In the Scandinavian and Anglo-Saxons societies honour, loyalty, and pride were valued qualities of heroes. The poem also begins with a description of King Hrothgar’s family from four generations past.
In fact, most British literature anthologies have several family trees outlined for the reader to better understand the familial ties in the story. These family ties and who is who in the family tree (and who inherits what) is extremely important in these war tribe societies.
The women displayed in Beowulf also show how peacemaking between families is a delicate duty that can end up in a bloody tragedy.
Thus, through a cultural background of the society depicted in the poem we can see how society’s fears are embodied in the three main characters and how Beowulf can be seen as the perfect hero by defeating them all.
It is often interpreted that Grendel represents the fear of isolation from society, Grendel’s mother represents the desire for vengeance, and the dragon represents unadulterated greed.
There are many reasons for why the three monsters are connected to these human fears, and I urge you to read them in Victoria Symons’ article called “Monsters and heroes in Beowulf” at the British Library website. These connections are wonderfully explained and outlined in the article and provide photos of the original manuscript to boot!
Beowulf as a Monster-Hero?
At the end of the poem, the narrator questions Beowulf’s morality as his people are left defenceless against foreign enemies. At Beowulf’s funeral, people dread the consequences of Beowulf’s rash act to fight against the dragon when he himself knew he was going to die in the process.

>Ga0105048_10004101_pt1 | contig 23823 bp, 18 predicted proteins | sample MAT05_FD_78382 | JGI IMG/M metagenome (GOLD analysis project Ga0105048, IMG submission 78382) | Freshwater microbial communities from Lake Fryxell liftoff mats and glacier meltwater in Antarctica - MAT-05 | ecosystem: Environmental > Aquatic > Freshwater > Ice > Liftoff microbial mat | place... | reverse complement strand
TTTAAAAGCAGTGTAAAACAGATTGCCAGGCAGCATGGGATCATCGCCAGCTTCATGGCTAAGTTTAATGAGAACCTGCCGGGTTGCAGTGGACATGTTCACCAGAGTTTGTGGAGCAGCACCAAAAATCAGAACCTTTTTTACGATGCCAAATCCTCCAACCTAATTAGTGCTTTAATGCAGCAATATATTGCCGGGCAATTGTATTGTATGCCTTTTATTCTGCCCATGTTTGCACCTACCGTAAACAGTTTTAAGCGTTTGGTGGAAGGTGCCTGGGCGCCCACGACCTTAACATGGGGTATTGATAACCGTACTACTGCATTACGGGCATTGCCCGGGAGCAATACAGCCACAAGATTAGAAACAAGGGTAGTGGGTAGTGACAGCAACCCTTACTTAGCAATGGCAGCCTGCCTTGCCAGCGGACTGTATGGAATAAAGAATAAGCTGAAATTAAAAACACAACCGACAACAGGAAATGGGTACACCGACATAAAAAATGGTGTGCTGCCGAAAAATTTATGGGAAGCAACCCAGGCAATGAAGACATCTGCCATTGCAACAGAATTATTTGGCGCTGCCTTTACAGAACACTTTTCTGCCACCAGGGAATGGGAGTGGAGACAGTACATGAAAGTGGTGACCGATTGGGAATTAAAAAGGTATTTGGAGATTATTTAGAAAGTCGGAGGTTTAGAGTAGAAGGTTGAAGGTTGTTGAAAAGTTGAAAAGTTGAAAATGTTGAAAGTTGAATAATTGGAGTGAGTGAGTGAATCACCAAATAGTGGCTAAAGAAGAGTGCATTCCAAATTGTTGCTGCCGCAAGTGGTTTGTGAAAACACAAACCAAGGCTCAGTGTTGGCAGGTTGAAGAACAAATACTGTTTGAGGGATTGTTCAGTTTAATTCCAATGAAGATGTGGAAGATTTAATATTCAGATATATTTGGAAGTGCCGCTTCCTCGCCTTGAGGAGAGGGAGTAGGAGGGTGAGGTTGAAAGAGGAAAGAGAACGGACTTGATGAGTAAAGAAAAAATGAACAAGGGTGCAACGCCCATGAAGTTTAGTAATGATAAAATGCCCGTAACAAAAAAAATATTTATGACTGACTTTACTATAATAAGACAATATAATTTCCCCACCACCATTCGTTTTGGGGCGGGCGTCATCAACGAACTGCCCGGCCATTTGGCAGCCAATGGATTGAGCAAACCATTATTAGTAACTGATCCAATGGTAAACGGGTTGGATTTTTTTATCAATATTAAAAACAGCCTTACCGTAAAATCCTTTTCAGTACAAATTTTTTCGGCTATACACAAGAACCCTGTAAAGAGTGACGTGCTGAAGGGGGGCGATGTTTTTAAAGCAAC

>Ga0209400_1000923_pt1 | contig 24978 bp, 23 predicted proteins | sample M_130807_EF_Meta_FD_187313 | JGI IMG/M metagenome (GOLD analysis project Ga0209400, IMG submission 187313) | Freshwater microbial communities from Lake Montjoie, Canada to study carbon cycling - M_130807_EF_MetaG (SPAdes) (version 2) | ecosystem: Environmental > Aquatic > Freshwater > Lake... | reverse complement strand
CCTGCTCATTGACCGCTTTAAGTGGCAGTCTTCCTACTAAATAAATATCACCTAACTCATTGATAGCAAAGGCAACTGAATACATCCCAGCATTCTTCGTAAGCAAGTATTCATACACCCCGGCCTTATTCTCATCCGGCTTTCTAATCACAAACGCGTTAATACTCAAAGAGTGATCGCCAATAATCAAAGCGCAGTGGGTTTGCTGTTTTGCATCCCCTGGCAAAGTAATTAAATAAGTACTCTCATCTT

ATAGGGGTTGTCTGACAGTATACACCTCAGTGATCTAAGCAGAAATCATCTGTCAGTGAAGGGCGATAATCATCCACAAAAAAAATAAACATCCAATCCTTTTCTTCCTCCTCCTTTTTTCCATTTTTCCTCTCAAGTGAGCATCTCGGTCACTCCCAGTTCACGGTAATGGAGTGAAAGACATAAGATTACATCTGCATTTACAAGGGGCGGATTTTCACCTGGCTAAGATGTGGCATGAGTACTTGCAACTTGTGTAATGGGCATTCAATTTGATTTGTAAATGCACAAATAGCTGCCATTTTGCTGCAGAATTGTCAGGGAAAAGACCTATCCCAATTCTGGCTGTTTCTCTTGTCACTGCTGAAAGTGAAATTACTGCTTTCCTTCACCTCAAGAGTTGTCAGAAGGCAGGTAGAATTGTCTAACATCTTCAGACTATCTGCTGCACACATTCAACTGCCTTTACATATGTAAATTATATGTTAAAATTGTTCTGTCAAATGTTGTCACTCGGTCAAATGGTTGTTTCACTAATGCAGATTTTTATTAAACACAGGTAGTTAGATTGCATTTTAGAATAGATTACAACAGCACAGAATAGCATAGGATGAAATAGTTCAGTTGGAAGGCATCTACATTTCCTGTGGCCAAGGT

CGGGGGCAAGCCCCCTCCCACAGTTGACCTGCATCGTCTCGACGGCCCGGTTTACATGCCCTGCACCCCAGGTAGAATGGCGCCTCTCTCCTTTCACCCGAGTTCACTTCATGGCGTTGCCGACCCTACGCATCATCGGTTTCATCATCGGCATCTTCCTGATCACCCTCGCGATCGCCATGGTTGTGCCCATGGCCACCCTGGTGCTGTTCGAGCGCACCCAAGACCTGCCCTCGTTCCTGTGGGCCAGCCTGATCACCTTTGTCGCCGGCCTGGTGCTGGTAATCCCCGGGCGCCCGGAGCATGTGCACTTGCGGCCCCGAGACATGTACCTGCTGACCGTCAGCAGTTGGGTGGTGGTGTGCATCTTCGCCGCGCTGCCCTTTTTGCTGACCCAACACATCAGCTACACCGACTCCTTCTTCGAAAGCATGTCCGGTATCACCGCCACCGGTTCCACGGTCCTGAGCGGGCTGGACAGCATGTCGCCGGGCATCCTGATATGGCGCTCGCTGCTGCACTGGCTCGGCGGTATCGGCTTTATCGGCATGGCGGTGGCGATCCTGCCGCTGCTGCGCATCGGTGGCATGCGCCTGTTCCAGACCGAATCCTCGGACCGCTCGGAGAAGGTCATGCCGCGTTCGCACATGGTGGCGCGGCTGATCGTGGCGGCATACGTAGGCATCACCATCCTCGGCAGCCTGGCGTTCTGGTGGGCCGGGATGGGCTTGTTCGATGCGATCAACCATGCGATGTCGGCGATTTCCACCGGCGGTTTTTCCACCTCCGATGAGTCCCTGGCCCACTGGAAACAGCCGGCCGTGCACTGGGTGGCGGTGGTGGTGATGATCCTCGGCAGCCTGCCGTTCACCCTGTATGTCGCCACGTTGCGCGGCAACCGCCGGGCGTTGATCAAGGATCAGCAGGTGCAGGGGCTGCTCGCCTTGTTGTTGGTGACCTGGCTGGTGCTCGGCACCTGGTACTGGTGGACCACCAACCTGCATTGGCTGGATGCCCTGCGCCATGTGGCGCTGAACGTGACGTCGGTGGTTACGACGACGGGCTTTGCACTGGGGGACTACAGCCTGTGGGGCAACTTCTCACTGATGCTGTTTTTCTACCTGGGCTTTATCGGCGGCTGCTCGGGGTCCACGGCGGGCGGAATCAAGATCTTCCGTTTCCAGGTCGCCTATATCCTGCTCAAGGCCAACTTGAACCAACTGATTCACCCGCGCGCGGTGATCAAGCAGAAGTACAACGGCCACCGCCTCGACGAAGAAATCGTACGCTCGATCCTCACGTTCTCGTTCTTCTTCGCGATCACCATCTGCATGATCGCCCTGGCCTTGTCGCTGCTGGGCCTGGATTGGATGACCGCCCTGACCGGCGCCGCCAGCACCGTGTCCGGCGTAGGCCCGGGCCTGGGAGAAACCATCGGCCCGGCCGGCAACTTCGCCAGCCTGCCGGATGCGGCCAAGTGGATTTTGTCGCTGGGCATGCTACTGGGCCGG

“Wailing her woe, the widow old,
her hair upbound, for Beowulf’s death
sung in her sorrow, and said full oft
she dreaded the doleful days to come,
deaths enow, and doom of battle,
and shame …”
Anonymous, Beowulf. Translated by Frances B. Grummere, Poetry Foundation
Since epic poems usually display a heroic quest, Beowulf is first seen as the perfect hero. Yet, through his battles with the monsters and through his interactions we see how Beowulf defers from King Hrothgar, who is depicted as the exemplary king, and how Beowulf is strikingly similar to the monsters he defeats.
There is a powerful question to answer in this Old English epic poem: what is a hero and what is a monster?
The narrator describes Beowulf and Grendel’s handgrip ambiguously with the repetition of the pronoun “he”, as a result the reader is not able to determine who is the hero and who is the foe in their fight.
This ambiguity continues when the narrator and Beowulf elaborate on the human aspects of Grendel’s mother’s actions, of revenge for her dead son.
Lastly, the dragon does not attack Beowulf’s kingdom without cause, a (human) thief steals his treasure, and Beowulf dies thinking fondly of the dragon’s hoard as his own.
Why Read Beowulf?
Beowulf has a great pool of ambiguity for us to explore. It raises concerns we continue to debate today, and I urge you to consider these questions below:
What qualities make a hero? Does a hero always have to be heroic? Is a good king one who mourns for his dead men or one who is fast to take revenge? What is the story saying about the inheritance of king qualities?
Why are the illustrations of Grendel and Grendel often depicted as horrendous monsters when they are described to be in likeness of men and women? Is it simply because we feel a need to separate ourselves from what the monster represents?
Why do I call them monsters? What is the connection between storytelling and the story? How does this change your opinion of the narrator telling the story? Could the novel Frankenstein, by Mary Shelly, be helpful in seeing the psychological need to separate creator from their creation?
Go to your local library or read for free online at the Poetry Foundation. For a thorough analysis of the epic poem check out the blog A Blogger’s Beowulf!
Do you have any favourite medieval tales not in the list? Share your favourite tale or thoughts below!